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Why is the most important question we can ask during our journey in life. It is important that we wait patiently for the answer to make sure we are asking the right question. I have many times asked myself why we invest in Athentikos and I AM ART. Each time, I am encouraged to wait and learn more … Over the last five years, we’ve watched I AM ART grow from a rough idea into a detailed creative journey that deeply transforms the hearts of at-risk youth, artists, and translators.

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I AM ART 2015 Casa Bernabe included international team members from California, Guatemala, Michigan, and Tennessee. Many of our translators were students at the University of San Carlos in Guatemala City, who volunteered to gain college credit, but said that they had been richly blessed through the experience. Over 70 at-risk youth from Casa Bernabe Orphanage joined our team of creative volunteers to walk through a five day curriculum based on elements of story: character, setting, plot, conflict, resolution, and response.

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I documented the week in photos, and had the privilege of witnessing the details of all the activities – and the resulting transformations. Our curriculum is challenging for both the artists and the youth because it connects external symbolic truths to the truths of our lives. Strategic waypoints teach the profound truth that God creates beauty from the broken. I AM ART uses the vehicle of creativity to teach the deeper lesson: We are all God’s Art. Our lives are precious and meaningful, and we are meant for community.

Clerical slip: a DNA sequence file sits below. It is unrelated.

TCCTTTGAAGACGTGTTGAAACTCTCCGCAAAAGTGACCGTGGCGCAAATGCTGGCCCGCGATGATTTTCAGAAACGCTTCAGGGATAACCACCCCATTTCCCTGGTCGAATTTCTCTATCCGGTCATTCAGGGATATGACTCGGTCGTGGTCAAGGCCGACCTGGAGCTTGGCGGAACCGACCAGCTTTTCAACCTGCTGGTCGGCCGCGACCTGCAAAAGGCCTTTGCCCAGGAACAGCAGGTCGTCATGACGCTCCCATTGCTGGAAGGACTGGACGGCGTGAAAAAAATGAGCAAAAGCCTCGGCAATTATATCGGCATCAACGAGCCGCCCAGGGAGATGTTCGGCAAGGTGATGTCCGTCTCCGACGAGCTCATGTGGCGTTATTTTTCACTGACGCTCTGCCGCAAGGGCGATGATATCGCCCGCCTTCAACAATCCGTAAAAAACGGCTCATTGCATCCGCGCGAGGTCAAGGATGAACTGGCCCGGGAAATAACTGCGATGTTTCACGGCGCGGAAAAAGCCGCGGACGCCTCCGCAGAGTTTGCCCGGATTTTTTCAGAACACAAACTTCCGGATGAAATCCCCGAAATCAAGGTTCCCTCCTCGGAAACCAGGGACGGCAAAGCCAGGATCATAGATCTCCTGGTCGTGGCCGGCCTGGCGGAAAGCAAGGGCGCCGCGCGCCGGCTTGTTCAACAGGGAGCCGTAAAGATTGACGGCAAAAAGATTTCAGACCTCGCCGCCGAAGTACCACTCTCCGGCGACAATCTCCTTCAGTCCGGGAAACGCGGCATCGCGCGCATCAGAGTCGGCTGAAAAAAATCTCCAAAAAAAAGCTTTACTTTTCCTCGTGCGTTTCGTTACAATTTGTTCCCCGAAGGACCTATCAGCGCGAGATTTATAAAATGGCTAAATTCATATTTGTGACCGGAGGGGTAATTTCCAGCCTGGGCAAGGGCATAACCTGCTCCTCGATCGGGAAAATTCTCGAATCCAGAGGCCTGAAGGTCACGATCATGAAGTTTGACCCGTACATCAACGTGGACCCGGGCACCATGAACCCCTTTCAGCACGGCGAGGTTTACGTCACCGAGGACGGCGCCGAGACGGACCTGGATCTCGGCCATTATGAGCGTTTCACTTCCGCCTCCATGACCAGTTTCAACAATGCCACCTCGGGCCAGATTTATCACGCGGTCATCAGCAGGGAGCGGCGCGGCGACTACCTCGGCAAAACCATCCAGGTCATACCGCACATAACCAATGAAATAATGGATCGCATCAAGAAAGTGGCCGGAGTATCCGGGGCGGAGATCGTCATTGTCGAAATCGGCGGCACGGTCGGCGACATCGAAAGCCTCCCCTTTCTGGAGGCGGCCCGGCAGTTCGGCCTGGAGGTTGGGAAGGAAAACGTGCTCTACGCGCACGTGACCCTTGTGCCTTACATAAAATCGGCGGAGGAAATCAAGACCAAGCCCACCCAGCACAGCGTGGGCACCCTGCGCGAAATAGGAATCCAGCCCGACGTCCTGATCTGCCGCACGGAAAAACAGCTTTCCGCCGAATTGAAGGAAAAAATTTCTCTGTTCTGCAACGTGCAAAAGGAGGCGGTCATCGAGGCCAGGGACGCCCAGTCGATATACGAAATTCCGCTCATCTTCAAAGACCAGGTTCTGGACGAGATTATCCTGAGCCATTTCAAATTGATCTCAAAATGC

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At the end of the week, we gathered as a team for a final time of evaluation and encouragement. We were all exhausted from having poured ourselves out into the activities. It was a good tired … the kind of tired one gets from a job well done. I looked around the room and was filled with gratefulness. Each of our team members took risks – including – taking time off from work, raising funding, developing lesson plans, traveling, engaging with new people, and … transparently sharing their hearts.

A few team members shared stories of being hurt in the past by people they trusted. They explained that I AM ART helped them see their wounds and stories in a new light. I AM ART encouraged them to engage life with new passion and intentionality. Several team members expressed a desire to reconnect with communities of faith of which they had once belonged, but had grown estranged. I AM ART repaired the broken by connecting individual stories to God’s greater story.

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At the end of our meeting, I told our team that creative ideas often sleep dormant in the mind, and are never born into reality. Many dreams just linger as a dream. However, with I AM ART, a dream was born into reality greater than the dream itself – authentic community.

As creatives, we can understand each other more than anyone else. We don’t have to create in a vacuum. We have the ability to observe truth, reflect, and communicate truth to one another. We can encourage one another and serve together, using our talents to help others heal.  That is our mission. That is our purpose. We are not just artists, we are ART of the Great I AM … trophies of grace.

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Learn more about I AM ART 2015 Casa Bernabe.


Dancing in the Orange Glow